This is an excellent question. Unfortunately, I'm afraid I don't know of any really convincing answer.
In principle, one possible application of white-box cryptography would be to build a public-key cipher out of a symmetric-key cipher. If you could build a white-box cryptographic implementation of AES encryption (say) where no one can recover the key nor figure out how to perform the decryption process, you'd have a public-key cipher.
However in practice I don't think that's actually the motivation for most work on white-box cryptography. For instance, most published white-box crypto schemes can be easily inverted: given a white-box implementation of encryption, you can easily derive a white-box implementation of decryption. Most published schemes focus on preventing you from recovering the key, instead of preventing you from figuring out how to perform the decryption process. So, building a public-key cipher does not appear to be their motivation.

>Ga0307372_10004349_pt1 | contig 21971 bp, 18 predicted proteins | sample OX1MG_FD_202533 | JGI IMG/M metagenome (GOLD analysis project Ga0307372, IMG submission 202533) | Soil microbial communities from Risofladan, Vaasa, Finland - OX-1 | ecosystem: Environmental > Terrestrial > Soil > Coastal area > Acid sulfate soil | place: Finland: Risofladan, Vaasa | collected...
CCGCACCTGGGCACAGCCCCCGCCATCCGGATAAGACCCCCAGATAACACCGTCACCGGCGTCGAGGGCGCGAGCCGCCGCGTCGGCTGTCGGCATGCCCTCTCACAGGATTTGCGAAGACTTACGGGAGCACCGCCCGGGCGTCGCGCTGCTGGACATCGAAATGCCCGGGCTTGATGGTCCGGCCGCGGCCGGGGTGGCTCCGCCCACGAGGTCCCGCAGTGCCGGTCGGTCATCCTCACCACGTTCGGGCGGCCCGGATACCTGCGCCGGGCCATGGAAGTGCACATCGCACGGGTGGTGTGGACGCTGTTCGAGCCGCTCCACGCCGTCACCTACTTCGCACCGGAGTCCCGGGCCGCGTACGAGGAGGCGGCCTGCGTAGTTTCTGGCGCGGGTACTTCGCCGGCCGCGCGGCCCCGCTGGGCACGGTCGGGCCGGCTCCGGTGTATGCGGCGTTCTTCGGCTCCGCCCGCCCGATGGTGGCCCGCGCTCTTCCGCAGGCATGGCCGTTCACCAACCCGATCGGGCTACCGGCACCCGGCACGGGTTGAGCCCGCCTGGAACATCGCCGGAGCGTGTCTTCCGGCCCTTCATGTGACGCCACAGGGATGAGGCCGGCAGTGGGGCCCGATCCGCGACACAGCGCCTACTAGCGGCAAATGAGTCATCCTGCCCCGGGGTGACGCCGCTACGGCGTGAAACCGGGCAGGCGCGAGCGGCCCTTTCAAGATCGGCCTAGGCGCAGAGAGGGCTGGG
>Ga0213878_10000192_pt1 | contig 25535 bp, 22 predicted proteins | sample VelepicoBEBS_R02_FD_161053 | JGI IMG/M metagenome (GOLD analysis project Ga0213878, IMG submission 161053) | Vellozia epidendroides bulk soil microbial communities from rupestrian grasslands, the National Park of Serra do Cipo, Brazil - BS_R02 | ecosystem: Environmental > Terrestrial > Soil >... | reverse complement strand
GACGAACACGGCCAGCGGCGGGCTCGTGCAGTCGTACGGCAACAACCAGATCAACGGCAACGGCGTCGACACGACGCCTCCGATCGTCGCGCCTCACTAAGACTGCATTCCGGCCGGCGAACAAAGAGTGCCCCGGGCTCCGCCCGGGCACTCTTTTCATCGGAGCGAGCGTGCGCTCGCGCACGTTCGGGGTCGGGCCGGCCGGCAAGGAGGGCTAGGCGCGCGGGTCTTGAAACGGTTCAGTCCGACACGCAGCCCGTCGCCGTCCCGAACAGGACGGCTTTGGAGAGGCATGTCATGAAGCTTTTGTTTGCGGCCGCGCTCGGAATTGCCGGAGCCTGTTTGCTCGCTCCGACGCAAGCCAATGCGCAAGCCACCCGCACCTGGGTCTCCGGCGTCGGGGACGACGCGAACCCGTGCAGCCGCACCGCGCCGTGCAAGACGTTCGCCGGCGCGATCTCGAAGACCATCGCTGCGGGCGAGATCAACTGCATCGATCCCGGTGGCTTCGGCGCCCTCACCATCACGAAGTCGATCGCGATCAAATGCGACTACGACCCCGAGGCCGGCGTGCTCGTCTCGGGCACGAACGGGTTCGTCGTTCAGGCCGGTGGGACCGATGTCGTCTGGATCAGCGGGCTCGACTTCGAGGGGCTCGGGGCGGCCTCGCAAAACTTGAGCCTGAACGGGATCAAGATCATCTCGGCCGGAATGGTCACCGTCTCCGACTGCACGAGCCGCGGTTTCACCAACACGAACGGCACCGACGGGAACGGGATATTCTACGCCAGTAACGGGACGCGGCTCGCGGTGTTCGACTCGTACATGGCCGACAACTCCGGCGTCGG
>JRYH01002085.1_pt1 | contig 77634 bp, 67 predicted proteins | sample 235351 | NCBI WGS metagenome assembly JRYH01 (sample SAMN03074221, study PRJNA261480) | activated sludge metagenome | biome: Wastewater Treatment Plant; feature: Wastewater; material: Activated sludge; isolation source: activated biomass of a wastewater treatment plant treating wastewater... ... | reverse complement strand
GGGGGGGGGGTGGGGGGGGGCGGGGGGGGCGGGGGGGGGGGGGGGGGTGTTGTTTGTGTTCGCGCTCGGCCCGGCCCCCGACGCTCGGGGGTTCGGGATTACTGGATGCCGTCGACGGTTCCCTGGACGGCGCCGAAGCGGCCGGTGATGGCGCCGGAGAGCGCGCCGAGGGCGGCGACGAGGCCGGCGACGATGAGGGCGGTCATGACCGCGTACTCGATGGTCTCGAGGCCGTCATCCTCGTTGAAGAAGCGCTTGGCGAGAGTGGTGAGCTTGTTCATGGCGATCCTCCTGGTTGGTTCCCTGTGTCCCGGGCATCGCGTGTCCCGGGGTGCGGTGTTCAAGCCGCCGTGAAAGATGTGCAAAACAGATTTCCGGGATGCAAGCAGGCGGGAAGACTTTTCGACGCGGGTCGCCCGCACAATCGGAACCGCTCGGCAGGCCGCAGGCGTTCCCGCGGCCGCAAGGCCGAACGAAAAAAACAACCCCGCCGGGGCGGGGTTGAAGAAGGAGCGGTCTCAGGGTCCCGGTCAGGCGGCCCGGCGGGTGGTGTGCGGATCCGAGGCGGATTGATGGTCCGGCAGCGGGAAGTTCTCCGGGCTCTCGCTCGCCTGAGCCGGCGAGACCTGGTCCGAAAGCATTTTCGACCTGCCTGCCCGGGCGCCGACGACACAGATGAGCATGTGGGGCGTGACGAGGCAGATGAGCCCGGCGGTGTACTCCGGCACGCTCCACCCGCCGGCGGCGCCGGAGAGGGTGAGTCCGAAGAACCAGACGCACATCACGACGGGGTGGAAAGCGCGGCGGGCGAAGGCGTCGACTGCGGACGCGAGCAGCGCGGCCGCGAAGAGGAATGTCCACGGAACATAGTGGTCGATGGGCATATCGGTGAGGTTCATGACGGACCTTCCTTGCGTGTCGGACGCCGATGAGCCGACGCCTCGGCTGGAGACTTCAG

I don't know any really good answer to your question. I know of two not-very-good answers:
One possible answer is that the code of the white-box cipher might be a lot larger than the key, and if a cracker wants to share it with others, they'll have to spend a lot more bandwidth sharing it than they would sharing the key. However, this seems very weak and unconvincing.
Another possible answer is that white-box encodings are usually randomized: you can give a million people a randomized white-box implementation of AES decryption under key $K$ (the same key for everyone, but they each get a separately randomized white-box implementation). Thus, if someone shares the code of their white-box decryptor, it uniquely identifies them. However, in practice, this doesn't seem like a very effective defense against copyright infringement (prosecution is usually too expensive, and false identity too easy to forge).
So, I'm afraid I don't know of a strong practical motivation for white-box crypto. Maybe someone else will have a better answer for you.